A world first! Success at complete quantum teleportation
Furusawa group at the University of Tokyo has succeeded in demonstrating complete quantum teleportation of photonic quantum bits by a hybrid technique for the first time worldwide. In 1997, quantum teleportation of photonic quantum bits was achieved by a research team at Innsbruck University in Austria. However, such quantum teleportation couldn't be used for information processing, because measurement was required after transport, and the transport efficiency was low. So, quantum teleportation was still a long way from practical use in quantum communication and quantum computing. The demonstration of quantum teleportation of photonic quantum bits by Furusawa group shows that transport efficiency can be over 100 times higher than before. Also, because no measurement is needed after transport, this result constitutes a major advance toward quantum information processing technology.
"In 1997, quantum bit teleportation was successfully achieved, but as I said just now, it was only achieved in a probabilistic sense. In 1998, we used a slightly different method to succeed at unconditional, complete teleportation. But at that time, the state sent wasn't a quantum bit, but something different. Now, we've used our experimental technology, which was successful in 1998, to achieve teleportation with quantum bits. The title of our paper is "Hybrid Technique," and developing that technique is where we've been successful."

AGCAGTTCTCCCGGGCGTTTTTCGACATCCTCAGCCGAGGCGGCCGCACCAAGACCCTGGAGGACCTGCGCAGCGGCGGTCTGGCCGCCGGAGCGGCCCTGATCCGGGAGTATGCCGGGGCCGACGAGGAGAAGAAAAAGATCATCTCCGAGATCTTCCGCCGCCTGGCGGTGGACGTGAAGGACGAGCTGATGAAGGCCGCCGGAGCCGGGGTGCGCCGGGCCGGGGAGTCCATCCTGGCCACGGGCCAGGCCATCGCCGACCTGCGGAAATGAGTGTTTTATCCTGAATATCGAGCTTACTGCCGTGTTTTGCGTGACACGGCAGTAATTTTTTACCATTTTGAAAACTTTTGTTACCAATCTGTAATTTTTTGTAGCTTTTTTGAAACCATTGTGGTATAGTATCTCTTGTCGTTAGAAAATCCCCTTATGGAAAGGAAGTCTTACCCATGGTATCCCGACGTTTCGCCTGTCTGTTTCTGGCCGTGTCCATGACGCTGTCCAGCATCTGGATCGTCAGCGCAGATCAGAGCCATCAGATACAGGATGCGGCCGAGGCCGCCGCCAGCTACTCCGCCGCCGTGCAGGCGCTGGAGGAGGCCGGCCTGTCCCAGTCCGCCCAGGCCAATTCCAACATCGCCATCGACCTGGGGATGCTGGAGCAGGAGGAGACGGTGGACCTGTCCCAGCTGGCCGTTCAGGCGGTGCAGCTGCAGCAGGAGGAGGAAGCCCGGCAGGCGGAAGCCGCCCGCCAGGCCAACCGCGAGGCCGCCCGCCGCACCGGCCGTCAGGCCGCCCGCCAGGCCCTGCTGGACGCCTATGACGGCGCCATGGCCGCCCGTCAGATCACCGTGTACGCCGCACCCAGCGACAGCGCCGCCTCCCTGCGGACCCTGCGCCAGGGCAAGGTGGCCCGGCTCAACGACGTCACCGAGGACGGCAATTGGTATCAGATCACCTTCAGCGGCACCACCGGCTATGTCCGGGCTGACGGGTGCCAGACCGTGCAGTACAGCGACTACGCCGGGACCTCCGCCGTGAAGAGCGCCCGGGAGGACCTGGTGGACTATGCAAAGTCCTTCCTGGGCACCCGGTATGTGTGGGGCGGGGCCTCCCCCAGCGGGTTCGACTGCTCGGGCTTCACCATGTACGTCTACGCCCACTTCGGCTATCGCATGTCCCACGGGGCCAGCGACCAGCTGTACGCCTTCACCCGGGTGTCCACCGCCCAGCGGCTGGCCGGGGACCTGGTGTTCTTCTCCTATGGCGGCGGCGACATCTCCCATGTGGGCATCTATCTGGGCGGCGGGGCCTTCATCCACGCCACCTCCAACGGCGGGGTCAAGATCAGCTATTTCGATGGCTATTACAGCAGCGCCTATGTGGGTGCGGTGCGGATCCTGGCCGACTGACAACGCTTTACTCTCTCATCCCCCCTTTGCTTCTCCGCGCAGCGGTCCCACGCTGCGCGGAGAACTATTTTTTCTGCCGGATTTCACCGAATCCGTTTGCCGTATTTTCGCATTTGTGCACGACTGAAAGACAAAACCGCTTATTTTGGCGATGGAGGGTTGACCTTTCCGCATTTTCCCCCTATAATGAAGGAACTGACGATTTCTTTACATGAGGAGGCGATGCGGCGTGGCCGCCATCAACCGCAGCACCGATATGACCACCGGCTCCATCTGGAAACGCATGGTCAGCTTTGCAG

The hybrid technique was developed by combining technology for transporting light waves with a broad frequency range, and technology for reducing the frequency range of photonic quantum bits. This has made it possible to incorporate photonic quantum bit information into light waves without disruption by noise. This research result has been published in Nature, and is attracting attention worldwide, as a step toward quantum information processing technology.
"I think we can definitely say that quantum computers have come closer to reality. Teleportation can be thought of as a quantum gate where input and output are the same. So, it's known that, if we improve this a little, the input and output could be produced in different forms. If changing the form of input and output like that is considered as a program, you have a programmable quantum gate. So, I think a quantum computer could be achieved by combining lots of those."
Looking ahead, Furusawa group aims to increase the transport efficiency and make the device smaller by using photonic chips. In this way, the researchers plan to achieve further advances toward quantum computing.